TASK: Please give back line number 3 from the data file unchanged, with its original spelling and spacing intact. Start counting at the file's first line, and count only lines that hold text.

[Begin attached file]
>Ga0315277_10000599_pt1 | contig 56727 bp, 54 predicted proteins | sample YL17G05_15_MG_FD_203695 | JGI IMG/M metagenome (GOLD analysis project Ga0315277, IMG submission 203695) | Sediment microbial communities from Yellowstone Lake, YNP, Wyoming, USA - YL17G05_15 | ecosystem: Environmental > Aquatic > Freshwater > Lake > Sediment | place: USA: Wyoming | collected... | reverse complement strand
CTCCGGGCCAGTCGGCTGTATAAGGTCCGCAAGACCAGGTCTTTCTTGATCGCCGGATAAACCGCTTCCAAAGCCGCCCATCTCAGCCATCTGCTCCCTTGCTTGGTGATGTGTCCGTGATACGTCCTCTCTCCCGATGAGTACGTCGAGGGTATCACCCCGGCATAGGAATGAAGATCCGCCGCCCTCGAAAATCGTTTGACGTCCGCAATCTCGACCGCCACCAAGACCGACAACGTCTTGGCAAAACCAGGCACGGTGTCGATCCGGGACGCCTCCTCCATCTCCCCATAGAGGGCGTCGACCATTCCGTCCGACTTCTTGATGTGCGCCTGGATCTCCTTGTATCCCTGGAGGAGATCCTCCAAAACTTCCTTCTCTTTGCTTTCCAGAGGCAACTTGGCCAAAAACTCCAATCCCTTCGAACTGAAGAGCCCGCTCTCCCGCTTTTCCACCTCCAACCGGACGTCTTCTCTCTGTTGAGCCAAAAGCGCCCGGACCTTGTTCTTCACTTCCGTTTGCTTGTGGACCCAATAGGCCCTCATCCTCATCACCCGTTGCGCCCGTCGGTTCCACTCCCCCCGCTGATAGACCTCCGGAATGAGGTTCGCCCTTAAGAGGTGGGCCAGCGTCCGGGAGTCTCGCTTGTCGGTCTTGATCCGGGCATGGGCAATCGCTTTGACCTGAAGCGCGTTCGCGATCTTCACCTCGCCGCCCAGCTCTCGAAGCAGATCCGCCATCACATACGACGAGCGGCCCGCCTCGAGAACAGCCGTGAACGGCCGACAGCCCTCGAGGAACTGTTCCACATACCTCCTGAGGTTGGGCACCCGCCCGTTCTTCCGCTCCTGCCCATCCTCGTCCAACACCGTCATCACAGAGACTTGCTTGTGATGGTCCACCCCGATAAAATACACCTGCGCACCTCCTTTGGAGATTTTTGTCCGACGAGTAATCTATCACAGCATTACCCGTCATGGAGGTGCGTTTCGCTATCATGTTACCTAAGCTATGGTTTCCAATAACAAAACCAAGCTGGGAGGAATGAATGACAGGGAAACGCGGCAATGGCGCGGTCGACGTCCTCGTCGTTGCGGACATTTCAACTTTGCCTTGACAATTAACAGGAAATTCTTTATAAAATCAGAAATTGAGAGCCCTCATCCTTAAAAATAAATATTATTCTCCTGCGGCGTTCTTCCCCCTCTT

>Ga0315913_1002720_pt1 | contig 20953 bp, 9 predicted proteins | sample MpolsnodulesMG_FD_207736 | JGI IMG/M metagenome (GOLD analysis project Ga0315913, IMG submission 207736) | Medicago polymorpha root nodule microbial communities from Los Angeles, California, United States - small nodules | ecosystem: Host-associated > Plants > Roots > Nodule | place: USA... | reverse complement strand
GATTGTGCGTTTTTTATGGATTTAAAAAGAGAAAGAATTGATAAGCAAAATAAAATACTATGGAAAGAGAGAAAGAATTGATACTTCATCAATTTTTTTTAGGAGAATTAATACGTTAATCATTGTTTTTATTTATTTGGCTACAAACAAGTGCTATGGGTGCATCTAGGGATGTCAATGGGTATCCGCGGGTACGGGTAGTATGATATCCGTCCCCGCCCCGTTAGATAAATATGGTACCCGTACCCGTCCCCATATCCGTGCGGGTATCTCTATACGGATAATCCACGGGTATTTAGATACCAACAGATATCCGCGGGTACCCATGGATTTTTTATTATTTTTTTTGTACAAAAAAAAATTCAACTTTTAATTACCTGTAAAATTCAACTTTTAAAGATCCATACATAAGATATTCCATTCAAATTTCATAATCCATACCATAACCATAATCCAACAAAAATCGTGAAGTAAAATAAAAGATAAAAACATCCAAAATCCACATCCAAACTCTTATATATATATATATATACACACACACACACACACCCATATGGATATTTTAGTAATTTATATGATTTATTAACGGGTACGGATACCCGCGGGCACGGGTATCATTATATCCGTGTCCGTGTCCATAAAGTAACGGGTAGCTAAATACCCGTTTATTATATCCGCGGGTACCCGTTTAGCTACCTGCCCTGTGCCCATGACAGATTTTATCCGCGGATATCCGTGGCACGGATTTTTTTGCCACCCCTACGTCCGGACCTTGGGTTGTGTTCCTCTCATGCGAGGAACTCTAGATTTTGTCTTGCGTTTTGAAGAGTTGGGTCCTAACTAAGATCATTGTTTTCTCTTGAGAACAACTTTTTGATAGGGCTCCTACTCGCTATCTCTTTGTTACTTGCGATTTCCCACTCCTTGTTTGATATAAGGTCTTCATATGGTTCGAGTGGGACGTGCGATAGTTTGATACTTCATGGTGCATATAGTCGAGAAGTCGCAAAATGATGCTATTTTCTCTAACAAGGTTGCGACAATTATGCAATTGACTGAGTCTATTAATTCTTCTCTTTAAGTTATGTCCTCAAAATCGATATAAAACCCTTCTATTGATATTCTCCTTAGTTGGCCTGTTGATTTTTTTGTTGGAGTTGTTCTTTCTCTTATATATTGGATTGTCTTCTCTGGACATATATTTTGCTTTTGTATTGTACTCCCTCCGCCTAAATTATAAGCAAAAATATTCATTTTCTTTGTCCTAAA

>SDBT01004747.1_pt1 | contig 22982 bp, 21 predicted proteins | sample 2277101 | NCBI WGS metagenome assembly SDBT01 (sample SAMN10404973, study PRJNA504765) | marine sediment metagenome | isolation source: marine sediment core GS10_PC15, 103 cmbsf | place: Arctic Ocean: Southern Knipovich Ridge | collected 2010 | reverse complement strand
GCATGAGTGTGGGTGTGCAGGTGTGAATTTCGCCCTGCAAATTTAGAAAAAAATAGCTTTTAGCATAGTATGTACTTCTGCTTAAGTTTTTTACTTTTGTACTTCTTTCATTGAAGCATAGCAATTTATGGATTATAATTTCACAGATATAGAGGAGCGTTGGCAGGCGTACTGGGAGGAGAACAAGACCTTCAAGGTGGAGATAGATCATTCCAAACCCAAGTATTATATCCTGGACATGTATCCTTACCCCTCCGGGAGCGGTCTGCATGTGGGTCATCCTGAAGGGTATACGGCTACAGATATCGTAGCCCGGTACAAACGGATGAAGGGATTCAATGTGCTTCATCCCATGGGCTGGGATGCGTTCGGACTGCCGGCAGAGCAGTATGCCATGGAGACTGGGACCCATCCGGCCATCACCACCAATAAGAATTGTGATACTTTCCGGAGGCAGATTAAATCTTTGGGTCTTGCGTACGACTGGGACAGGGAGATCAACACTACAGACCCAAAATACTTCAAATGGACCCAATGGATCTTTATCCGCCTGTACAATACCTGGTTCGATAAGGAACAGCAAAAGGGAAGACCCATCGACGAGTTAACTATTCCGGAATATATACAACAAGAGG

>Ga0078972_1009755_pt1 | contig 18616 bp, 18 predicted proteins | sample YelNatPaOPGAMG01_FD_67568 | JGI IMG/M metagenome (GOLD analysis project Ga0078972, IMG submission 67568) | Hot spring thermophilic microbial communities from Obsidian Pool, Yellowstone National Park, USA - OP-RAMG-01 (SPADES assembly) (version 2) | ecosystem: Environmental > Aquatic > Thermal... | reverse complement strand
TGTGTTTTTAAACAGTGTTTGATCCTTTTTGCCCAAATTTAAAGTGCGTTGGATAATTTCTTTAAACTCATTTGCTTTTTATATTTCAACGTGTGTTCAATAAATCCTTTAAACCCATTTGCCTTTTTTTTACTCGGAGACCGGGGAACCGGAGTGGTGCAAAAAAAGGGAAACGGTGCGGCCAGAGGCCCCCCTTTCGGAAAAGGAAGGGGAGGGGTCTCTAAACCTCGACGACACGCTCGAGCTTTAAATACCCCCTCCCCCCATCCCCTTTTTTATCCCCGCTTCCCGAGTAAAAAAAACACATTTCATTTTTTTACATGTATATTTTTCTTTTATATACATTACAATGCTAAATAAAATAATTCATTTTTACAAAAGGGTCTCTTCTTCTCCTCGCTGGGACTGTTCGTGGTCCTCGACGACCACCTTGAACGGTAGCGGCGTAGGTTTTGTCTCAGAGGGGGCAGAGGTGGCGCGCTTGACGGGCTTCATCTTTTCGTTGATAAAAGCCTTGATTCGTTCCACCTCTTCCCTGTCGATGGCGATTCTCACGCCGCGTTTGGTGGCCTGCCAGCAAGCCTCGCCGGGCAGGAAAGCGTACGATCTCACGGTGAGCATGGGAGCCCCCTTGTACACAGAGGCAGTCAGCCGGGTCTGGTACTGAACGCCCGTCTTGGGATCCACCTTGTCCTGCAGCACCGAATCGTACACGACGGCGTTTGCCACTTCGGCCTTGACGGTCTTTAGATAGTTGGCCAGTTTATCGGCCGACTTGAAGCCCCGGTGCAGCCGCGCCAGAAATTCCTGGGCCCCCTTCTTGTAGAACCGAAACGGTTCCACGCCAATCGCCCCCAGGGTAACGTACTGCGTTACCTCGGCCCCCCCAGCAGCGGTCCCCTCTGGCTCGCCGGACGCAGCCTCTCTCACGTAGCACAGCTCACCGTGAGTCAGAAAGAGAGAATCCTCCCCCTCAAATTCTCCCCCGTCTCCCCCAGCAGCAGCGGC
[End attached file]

>Ga0315913_1002720_pt1 | contig 20953 bp, 9 predicted proteins | sample MpolsnodulesMG_FD_207736 | JGI IMG/M metagenome (GOLD analysis project Ga0315913, IMG submission 207736) | Medicago polymorpha root nodule microbial communities from Los Angeles, California, United States - small nodules | ecosystem: Host-associated > Plants > Roots > Nodule | place: USA... | reverse complement strand